It’s June and those of us ‘occasional runners’ are out in force enjoying the sun, the lush greenery, and those 20-something temperatures. That is, until that sharp, nagging pain in the side of your knee puts a damper on things. What is that and why does it happen?
To be fair – it could be one of a dozen conditions. Today, I’m going to explore some bigger picture functional anatomy that can play a role in all of these conditions. I hope to have you come away with a better understanding of how anatomy impacts running. Let’s start, as Osteopaths do, with the anatomy on the outside of the leg just above the knee joint.
The Knee Joint
The first thing that might strike you is the lack of muscle. The outside of the knee is largely made up of ligaments, fascia, tendons, and the bursas (which separate them). Muscles are needed to produce movement and since the knee joint hinges back and forth, the muscles are located at the front and back of the joint. Side to side motion is prohibited and prevented by heavy ligaments and fascia. The largest structure here is called the iliotibial band (or IT band) – a key player in today’s discussion.
Technical Bit: The IT band is a thickening of the fascia of the thigh and has attachments to the TFL and glute max muscles (as shown above). This means that the IT band is really just a rope that connects the big pelvic bone (Iliac bone), glute max, and TFL muscles to the lower leg. When it becomes tensioned, it performs many small motions: slightly abducts and flexes the hip, compresses the lateral knee, and externally rotates the tibia relative to the femur. This tension becomes pathologic when it cannot release – often referred to as a “tight IT band.”
The Tibialis Anterior
The tibialis anterior muscle is responsible for ‘dorsi flexion’ which is the act of pulling your foot up toward your head. You can activate it by walking around on your heels. Give it a try and locate your own tibialis anterior!
As illustrated in this picture, the tibialis anterior muscle blends seamlessly at the top into its own tendon, which is continuous with the iliotibial tract (IT band). Take a second to trace with your finger across the two highlighted structures. Now, on your own body, we can envision a line going from the inside of the foot and continuing up in a spiral to the outside hip. The key is that this muscle spirals! As we know the shortest distance between two points is a straight line, not a line that spirals around the outside of a cylinder (thigh and leg). What this all means is: when these muscles become overly tight, they shorten and rotate the leg out such that the toes point out impacting your gait.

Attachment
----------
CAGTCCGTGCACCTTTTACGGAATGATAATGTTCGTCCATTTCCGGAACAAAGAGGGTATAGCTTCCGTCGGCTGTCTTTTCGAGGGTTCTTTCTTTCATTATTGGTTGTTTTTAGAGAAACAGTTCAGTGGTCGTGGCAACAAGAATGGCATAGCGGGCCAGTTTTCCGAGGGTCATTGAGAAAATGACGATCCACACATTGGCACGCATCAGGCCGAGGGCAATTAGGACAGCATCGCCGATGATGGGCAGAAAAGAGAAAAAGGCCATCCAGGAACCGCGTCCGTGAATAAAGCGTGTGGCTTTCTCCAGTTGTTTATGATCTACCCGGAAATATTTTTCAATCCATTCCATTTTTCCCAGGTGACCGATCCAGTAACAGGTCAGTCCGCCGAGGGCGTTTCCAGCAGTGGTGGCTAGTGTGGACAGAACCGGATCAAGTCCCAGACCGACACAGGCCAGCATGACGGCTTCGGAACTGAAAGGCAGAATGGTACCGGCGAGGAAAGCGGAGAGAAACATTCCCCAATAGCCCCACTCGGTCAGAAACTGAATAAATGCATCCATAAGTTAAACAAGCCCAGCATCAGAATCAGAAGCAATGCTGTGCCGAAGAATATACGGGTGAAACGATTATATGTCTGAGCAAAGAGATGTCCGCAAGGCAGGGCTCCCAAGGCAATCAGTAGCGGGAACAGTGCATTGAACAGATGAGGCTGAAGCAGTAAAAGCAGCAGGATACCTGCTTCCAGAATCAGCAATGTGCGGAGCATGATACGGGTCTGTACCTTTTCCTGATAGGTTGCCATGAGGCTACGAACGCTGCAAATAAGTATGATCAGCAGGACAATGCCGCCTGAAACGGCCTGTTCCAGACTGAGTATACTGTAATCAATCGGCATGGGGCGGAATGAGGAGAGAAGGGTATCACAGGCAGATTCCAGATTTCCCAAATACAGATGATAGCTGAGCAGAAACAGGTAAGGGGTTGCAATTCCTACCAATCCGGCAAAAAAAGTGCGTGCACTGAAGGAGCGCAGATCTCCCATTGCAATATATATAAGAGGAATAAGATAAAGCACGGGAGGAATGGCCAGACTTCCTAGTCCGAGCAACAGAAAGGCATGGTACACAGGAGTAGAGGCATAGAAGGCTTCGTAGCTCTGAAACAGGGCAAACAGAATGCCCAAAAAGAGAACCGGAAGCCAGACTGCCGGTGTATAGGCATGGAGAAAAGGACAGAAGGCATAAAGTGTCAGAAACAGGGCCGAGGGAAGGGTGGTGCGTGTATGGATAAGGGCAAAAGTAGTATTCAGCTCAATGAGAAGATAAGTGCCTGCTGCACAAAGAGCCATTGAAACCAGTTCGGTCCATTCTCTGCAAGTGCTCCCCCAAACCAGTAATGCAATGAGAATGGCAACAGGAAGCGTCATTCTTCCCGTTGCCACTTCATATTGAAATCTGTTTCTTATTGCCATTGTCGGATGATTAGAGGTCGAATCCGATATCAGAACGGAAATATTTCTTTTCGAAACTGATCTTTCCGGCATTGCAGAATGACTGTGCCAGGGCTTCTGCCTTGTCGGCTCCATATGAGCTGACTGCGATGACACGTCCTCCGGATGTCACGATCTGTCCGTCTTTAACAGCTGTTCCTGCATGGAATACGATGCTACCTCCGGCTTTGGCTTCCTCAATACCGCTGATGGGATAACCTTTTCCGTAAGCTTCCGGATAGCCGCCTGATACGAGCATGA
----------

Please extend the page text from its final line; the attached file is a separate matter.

Barefoot Running (and why I like it)
This sheds light on the recently popular barefoot running movement. Running with no or minimal footwear reduces/eliminates heal strike (simply because it would hurt!) and shifts to a forefoot or midfoot strike. You may think this is just trendy jargon with no real difference, but I promise a point is coming! Similar to walking on your heels, a heel-strike running gait requires tibialis anterior to do all the muscular work, while running on the balls of your feet uses your much larger (and more appropriate) calf muscles. To sum it all up, a heavy heel strike overworks and tightens the tibialis anterior muscle, which irritates its tendinous attachments. Recall, that these attachments are continuous with the IT band, and contribute to its dysfunction! Thus, barefoot running can actually help by shifting the load from your tibialis anterior to your calf muscles and bypass this problem all together.
How to Improve Your Run This Weekend
This has big implications on how we run and warm up. When we stretch and mobilize, we need to think about the whole line! Stretching and foam-rolling the TFL, glutes, and the IT band are a great place to start, but including the muscle and fascia of tibialis anterior is also very important.
Step 1: Can you sit on your shins with your toes pointed behind you? If not, start there! This is best done without shoes.
Step 2: To up the ante, place a yoga tune-up ball or lacrosse ball under your shin in the meaty part of your tibialis anterior. You can find this by locating your tibial tuberosity (that big boney bump on the front of your knee) and moving one inch outwards and down.
Step 3: Move the ball around slowly until you identify the spot of most discomfort. Slowly let your weight onto the ball. Breathe and relax. In 30 seconds, move the ball to the next most-uncomfortable spot. Repeat 3 times, or as many times as needed on both sides.
As a seasoned runner progresses and becomes more ‘seasoned,’ they accumulate tools to help them prevent and overcome injury. I hope this post helps you in that journey, and for help with your specific and very individual body, don’t hesitate to ask your Sprout practitioner.
Aaron Coulthard, M.OMSc, Osteopathic Practitioner